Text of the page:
Competence and sporulation factor derived from Bacillus subtilis improves epithelial cell injury in intestinal inflammation via immunomodulation and cytoprotection
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- Okamoto, K., Fujiya, M., Nata, T. et al. Int J Colorectal Dis (2012) 27: 1039. doi:10.1007/s00384-012-1416-8
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Probiotics are defined as live microorganisms that, when administered in adequate amounts, confer a health benefit on the host. These probiotic effects are considered to be displayed through the mediation of effective molecules derived from these bacteria because live bacteria as well as their conditioned media exhibit beneficial effects in many cases. However, many of the probiotic-derived molecules which mediate such benefits have so far been poorly characterized. We previously found that competence and sporulation factor (CSF) activates the Akt and p38 MAPK pathways and protects epithelial cells from oxidant stress in the mammalian intestine. The purpose of this study is to determine the CSF effect on reducing intestinal inflammation.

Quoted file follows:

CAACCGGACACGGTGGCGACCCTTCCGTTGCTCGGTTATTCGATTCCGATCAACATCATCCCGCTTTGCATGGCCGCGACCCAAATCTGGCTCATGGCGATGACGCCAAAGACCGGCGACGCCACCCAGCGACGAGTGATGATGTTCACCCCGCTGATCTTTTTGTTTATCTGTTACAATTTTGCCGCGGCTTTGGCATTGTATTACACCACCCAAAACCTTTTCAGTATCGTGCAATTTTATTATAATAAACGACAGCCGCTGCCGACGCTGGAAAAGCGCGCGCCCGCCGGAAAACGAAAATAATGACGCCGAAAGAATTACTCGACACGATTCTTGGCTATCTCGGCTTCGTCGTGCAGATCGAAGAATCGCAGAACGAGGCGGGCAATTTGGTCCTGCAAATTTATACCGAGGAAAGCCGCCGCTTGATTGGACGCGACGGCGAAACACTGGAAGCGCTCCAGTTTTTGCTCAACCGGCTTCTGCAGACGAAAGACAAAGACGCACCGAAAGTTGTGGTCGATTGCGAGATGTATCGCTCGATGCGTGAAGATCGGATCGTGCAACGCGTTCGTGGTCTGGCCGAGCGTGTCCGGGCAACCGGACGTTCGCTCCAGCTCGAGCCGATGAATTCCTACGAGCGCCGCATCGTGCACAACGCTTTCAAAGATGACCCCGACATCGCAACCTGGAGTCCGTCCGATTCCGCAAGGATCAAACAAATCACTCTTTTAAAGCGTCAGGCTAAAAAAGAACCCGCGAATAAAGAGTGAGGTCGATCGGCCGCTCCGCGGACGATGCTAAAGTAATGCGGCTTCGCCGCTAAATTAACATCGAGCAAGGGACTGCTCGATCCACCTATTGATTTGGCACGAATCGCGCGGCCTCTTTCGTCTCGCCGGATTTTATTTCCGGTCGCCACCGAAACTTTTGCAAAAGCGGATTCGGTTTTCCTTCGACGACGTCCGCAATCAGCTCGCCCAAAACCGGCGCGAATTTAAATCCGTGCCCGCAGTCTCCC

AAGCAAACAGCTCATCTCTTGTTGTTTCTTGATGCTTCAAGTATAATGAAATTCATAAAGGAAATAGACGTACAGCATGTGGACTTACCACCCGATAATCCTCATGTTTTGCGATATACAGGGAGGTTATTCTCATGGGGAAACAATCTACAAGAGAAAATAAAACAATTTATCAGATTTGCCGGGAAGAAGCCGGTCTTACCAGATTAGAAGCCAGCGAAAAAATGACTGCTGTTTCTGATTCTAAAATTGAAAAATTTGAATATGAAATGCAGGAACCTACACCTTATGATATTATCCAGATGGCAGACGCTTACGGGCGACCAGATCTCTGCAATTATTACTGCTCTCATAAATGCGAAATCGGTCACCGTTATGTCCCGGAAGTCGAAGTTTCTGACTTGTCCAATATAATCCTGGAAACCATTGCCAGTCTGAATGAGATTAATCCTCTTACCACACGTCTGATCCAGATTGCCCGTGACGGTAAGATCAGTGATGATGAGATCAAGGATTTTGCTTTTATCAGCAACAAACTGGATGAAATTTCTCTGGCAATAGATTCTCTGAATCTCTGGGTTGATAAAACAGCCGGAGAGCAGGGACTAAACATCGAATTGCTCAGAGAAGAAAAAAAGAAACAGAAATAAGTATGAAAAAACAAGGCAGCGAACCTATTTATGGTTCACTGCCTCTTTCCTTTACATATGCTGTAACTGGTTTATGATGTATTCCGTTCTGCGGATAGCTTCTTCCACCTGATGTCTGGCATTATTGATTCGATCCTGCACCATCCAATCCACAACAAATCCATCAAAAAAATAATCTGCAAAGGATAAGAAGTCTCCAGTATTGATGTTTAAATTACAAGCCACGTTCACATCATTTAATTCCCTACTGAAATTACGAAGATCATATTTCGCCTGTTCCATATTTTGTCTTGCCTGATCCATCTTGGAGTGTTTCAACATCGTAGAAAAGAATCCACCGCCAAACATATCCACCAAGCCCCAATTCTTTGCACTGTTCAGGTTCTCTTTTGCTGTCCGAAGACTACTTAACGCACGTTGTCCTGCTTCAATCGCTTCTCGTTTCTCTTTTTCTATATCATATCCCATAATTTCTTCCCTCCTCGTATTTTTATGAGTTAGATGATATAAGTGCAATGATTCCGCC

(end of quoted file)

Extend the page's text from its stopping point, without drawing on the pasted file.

Methods and results
A protein array demonstrated that CSF induced the anti-inflammatory cytokine, IL-10, and decreased the release of pro-inflammatory mediators, IL-4, IL-6 and CXCL-1, induced by TNF-α in Caco2/bbe cells. CSF also induced the cytoprotective protein Hsp 27 in Caco2/bbe cells. The histological score of intestinal inflammation in 2% dextran sodium sulfate (DSS)-treated mice with the administration of 10 nM CSF was significantly lower than that of control mice. CSF also improved the survival rate of mice treated with a lethal concentration of DSS.
Therefore, CSF is a potentially effective treatment for intestinal inflammation.